Why Does Espresso Still Cost €1 In Italy?

According to some reports, espresso – after water – is the second most consumed beverage in Italy. Millions of cups of espresso are drunk daily across the country. In early 2020, The Consortium for the Safeguarding of Traditional Italian Espresso Coffee even filed a UNESCO application to preserve espresso’s Italian roots and identity.

However, despite inflation (€1 in 2000 is now worth €1.39 today – that’s a cumulative price change of 39%) the cost of an espresso has remained consistent throughout the country. Even in the more expensive regions of Italy, the average price of a single espresso is around €1.

Espresso has been a prevalent part of Italian culture since 1884, when Angelo Moriondo manufactured a machine that used steam to reduce the amount of time required to brew a cup of coffee. Espresso machines started to become common in coffee shops throughout the early 20th century. This soon led to the emergence of “espresso bars” in Italy. However, out-of-home coffee consumption was largely reserved for the upper classes in the early 1900s. In 1911, Italian authorities enforced a maximum price for certain “necessities”, which included coffee. Given these low prices, espresso bar operators sought to cut corners and save money in other places, including service. Many of them charged extra if the customer sat down to drink their espresso, rather than standing. Regulations were, and still are, beneficial for independent espresso bars and by imposing a fixed price for coffee it then avoided one bar undercutting another. Councils controlled the overall number of bars in operation, and imposed a schedule regulating the days on which each bar could open.

Approximately 97% of Italian adults drink coffee every day. In Italian coffee culture, it’s not uncommon to drink several espressos throughout the course of the day. And like Italian personalities, the resounding preference is for bold, intense, bitter coffee; espresso bars often use dark roasts and sometimes even a blend of arabica and robusta for higher caffeine content.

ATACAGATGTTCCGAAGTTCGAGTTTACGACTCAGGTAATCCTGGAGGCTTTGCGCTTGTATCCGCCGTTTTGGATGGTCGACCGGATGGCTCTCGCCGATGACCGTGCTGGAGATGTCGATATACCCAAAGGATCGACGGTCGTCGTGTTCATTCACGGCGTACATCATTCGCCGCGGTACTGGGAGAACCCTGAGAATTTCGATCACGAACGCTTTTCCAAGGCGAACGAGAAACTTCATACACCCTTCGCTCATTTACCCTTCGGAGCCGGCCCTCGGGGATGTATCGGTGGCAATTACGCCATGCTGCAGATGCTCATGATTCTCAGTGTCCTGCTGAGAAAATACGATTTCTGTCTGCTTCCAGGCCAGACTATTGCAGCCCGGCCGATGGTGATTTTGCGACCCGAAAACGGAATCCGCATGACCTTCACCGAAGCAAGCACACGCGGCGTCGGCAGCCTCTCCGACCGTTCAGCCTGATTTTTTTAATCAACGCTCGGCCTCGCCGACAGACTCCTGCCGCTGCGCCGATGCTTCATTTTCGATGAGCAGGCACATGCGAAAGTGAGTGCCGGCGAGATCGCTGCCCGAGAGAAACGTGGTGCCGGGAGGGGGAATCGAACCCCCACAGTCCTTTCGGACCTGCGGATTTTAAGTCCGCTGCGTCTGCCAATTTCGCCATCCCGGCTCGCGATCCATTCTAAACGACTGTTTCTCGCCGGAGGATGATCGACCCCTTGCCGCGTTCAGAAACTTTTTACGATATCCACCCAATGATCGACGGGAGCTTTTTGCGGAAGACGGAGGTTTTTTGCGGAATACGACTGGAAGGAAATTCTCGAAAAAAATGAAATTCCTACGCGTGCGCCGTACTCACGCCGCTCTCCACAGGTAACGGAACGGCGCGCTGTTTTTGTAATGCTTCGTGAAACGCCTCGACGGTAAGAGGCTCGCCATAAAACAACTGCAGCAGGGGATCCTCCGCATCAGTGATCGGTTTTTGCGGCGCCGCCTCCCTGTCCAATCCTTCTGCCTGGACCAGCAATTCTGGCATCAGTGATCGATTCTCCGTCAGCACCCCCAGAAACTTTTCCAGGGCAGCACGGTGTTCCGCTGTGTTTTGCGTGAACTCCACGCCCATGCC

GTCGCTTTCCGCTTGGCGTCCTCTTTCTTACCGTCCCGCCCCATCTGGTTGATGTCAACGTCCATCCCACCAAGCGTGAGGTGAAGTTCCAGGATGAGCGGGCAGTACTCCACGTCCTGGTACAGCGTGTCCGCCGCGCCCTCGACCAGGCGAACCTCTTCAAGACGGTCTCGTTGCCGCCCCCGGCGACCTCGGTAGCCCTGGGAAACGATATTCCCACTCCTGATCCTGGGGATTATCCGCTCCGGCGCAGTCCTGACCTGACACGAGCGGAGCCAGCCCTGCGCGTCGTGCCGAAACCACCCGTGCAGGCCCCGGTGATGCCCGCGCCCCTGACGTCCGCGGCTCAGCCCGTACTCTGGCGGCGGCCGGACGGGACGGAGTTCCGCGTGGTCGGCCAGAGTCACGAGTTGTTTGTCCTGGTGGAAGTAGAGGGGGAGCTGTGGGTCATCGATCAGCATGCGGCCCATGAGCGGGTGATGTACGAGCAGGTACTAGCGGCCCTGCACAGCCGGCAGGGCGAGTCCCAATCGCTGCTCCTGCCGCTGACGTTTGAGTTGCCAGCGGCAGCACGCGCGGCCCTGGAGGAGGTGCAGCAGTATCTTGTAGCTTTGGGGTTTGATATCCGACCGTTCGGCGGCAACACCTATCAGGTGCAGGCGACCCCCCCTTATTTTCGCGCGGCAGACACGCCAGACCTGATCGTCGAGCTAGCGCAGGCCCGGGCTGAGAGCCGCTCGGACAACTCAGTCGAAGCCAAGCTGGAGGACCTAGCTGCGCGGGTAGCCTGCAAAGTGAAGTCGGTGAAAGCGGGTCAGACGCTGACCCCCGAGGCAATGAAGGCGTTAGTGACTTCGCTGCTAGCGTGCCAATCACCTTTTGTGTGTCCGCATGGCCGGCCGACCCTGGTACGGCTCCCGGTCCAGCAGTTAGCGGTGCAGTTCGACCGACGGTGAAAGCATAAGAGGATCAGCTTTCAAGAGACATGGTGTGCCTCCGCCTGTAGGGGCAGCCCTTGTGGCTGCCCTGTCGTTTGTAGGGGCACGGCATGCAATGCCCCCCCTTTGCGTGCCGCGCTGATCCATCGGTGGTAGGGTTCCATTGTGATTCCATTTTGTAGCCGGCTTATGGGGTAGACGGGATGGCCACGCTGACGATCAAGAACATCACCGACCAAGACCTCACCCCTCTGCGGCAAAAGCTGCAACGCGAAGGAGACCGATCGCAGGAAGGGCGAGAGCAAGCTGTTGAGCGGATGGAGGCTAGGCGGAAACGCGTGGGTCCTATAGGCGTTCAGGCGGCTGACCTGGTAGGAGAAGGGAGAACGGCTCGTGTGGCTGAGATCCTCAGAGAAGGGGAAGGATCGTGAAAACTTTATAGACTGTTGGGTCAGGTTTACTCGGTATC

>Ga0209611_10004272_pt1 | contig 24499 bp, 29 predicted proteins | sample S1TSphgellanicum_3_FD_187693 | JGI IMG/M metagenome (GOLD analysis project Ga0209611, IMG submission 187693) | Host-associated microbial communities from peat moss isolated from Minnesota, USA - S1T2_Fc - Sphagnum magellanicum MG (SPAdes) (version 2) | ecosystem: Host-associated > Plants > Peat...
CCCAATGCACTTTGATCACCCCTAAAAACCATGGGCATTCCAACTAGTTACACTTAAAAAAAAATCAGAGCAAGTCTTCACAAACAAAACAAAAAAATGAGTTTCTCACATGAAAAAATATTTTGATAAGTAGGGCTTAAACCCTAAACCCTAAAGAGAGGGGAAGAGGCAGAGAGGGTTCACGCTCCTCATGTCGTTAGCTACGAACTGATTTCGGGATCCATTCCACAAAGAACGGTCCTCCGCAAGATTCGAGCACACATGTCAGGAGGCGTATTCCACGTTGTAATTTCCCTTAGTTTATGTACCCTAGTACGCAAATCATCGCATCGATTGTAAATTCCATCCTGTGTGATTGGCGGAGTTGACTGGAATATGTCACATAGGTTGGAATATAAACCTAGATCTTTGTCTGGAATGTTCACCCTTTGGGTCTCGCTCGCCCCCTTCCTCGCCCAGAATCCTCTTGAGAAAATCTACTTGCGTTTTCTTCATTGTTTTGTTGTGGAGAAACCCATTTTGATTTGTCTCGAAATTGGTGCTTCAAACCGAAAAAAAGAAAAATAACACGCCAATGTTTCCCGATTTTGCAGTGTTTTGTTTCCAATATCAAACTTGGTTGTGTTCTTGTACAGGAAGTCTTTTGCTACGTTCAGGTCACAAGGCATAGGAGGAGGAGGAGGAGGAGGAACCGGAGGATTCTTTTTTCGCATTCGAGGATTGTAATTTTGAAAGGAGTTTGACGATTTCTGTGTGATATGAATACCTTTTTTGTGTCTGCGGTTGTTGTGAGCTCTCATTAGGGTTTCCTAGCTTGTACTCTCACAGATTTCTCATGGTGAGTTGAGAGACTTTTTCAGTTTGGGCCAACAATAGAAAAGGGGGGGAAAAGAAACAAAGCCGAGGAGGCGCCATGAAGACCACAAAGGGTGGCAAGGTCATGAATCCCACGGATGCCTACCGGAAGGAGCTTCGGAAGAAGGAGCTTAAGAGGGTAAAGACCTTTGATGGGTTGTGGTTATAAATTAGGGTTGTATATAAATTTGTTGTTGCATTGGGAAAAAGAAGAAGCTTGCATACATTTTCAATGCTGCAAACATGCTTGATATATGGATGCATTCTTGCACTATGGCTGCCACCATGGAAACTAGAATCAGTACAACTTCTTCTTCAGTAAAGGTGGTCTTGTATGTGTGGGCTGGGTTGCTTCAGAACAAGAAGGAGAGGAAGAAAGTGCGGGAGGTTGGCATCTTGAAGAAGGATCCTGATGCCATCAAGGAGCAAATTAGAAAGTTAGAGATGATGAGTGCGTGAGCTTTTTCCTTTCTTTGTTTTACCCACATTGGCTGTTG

Generally, as you go further south in Italy, coffee drinkers prefer darker and darker roasts for their espresso. Furthermore, espresso shots tend to be shorter in the south than they are in the north. A classic single Italian espresso shot is 7g in the basket, served as 25ml in the cup. This usually means a basket of 14g being used to brew two 25ml shots. However, there is substantial regional variation, particularly from north to south. For instance, a ristretto is effectively the standard size of coffee shot in, say, Naples.

Espressos are also generally cheaper in the south. Bari has the lowest-priced espresso across all polled Italian cities, at €0.75. The most expensive espresso can be found in the northern city of Bologna, where the average price is as €1.10. The Italian affinity for darker roasts in espresso also means that it’s easier to hide defects and use lower-quality beans. While this is a generalisation, it has meant that historically, some Italian roasters have been able to buy cheaper green coffee, allowing espresso bars to keep their prices low. In fact, coffee bars in Italy have incredibly high margins on espresso, making an average of €0.96 per serving. Further along the supply chain, roasters earn €0.18 a cup, while producers make just €0.02 on average. Service times in Italy for an espresso are just over 30 seconds on average. Furthermore, traditionally, Italians drink espresso in no more than three mouthfuls. All of this helps keep customer turnover high and beverage costs low, maximising bars’ profit margins.

The arrival of chains like Starbucks in Italy has played a part in “reforming” the way that people view coffee in the country. More than ever, Italian coffee consumers are starting to look at the producer end of the coffee supply chain, rather than just roasting, brewing, and consumption. Some 90% of coffee bars in Italy are independent, but last year, there were only 100 specialty coffee shops across the country.

Tradition and culture mean that espresso remains affordable in Italy. However, some think that it is also a barrier to specialty coffee taking a wider hold in the country. An increase in interest may lead to people accepting higher prices in proportion to coffee. However, between a longstanding national taste for darker and more intense espresso, alongside a cultural “maximum” price that has existed for decades, it looks like €1 espressos will be an Italian staple for some time yet.


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